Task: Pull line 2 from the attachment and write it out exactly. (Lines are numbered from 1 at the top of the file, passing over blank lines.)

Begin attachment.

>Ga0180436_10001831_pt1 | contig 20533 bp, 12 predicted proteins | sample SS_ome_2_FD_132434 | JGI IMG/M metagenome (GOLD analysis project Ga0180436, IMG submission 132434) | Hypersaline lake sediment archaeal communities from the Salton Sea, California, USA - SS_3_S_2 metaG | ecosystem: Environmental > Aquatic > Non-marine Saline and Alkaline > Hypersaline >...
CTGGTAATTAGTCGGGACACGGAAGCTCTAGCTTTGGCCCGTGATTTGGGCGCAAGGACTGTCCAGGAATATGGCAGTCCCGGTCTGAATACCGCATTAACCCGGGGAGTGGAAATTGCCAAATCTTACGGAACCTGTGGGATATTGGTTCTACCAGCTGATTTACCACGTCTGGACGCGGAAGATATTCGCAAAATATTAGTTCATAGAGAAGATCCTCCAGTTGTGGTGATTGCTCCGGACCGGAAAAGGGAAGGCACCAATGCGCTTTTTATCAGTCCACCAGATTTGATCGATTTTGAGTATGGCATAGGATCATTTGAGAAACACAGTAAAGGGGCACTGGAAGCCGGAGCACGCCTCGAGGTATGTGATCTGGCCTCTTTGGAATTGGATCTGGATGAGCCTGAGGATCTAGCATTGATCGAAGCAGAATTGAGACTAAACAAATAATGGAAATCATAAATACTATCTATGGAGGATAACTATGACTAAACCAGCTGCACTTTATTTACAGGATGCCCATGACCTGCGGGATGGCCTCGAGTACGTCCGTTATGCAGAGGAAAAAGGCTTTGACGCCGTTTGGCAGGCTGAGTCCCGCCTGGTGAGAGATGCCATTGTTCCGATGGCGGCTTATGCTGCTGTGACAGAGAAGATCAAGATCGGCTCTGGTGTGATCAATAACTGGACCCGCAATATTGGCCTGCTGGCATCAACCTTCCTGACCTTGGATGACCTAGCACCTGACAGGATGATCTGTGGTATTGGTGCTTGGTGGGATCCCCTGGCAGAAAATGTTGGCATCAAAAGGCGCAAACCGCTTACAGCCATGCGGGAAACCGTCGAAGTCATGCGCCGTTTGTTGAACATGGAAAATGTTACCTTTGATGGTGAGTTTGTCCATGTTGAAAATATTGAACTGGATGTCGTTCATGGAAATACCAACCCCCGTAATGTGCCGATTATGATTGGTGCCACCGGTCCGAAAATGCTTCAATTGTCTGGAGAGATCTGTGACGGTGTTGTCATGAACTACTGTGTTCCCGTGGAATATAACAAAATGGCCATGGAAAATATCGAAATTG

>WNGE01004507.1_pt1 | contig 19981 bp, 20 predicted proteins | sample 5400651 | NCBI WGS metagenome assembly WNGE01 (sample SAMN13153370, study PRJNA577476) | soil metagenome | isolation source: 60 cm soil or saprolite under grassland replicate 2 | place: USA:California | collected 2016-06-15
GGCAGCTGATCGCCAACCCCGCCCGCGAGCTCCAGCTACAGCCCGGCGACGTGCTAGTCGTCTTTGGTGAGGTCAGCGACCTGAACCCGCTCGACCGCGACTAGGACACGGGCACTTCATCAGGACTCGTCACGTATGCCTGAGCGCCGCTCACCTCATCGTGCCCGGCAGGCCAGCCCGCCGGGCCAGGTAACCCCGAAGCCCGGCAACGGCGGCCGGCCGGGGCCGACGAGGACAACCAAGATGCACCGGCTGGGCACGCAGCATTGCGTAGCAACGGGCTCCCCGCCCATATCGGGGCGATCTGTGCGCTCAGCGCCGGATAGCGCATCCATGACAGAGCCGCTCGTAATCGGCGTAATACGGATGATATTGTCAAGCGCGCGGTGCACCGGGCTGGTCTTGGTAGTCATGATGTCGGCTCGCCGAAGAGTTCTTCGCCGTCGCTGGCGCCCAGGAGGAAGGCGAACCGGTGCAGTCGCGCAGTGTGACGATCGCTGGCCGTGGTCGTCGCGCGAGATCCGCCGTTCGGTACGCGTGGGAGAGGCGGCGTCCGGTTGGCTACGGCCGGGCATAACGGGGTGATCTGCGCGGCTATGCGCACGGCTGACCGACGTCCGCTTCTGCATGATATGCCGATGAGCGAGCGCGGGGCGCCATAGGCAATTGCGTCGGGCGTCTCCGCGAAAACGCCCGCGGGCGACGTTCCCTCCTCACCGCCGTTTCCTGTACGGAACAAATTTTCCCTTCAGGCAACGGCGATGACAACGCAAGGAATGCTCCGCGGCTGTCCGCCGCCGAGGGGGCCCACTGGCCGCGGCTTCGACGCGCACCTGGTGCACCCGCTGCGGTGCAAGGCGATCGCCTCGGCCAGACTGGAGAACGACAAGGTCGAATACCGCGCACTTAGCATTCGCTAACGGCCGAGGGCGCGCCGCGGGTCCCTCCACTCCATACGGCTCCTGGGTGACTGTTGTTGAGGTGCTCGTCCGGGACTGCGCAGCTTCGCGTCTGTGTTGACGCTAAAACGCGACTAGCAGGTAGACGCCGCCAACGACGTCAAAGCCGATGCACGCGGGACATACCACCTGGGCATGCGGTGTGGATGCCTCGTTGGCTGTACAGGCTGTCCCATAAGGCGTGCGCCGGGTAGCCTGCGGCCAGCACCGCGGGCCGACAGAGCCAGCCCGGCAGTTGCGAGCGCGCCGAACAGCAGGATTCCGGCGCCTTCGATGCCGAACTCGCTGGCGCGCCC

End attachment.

CTGGTAATTAGTCGGGACACGGAAGCTCTAGCTTTGGCCCGTGATTTGGGCGCAAGGACTGTCCAGGAATATGGCAGTCCCGGTCTGAATACCGCATTAACCCGGGGAGTGGAAATTGCCAAATCTTACGGAACCTGTGGGATATTGGTTCTACCAGCTGATTTACCACGTCTGGACGCGGAAGATATTCGCAAAATATTAGTTCATAGAGAAGATCCTCCAGTTGTGGTGATTGCTCCGGACCGGAAAAGGGAAGGCACCAATGCGCTTTTTATCAGTCCACCAGATTTGATCGATTTTGAGTATGGCATAGGATCATTTGAGAAACACAGTAAAGGGGCACTGGAAGCCGGAGCACGCCTCGAGGTATGTGATCTGGCCTCTTTGGAATTGGATCTGGATGAGCCTGAGGATCTAGCATTGATCGAAGCAGAATTGAGACTAAACAAATAATGGAAATCATAAATACTATCTATGGAGGATAACTATGACTAAACCAGCTGCACTTTATTTACAGGATGCCCATGACCTGCGGGATGGCCTCGAGTACGTCCGTTATGCAGAGGAAAAAGGCTTTGACGCCGTTTGGCAGGCTGAGTCCCGCCTGGTGAGAGATGCCATTGTTCCGATGGCGGCTTATGCTGCTGTGACAGAGAAGATCAAGATCGGCTCTGGTGTGATCAATAACTGGACCCGCAATATTGGCCTGCTGGCATCAACCTTCCTGACCTTGGATGACCTAGCACCTGACAGGATGATCTGTGGTATTGGTGCTTGGTGGGATCCCCTGGCAGAAAATGTTGGCATCAAAAGGCGCAAACCGCTTACAGCCATGCGGGAAACCGTCGAAGTCATGCGCCGTTTGTTGAACATGGAAAATGTTACCTTTGATGGTGAGTTTGTCCATGTTGAAAATATTGAACTGGATGTCGTTCATGGAAATACCAACCCCCGTAATGTGCCGATTATGATTGGTGCCACCGGTCCGAAAATGCTTCAATTGTCTGGAGAGATCTGTGACGGTGTTGTCATGAACTACTGTGTTCCCGTGGAATATAACAAAATGGCCATGGAAAATATCGAAATTG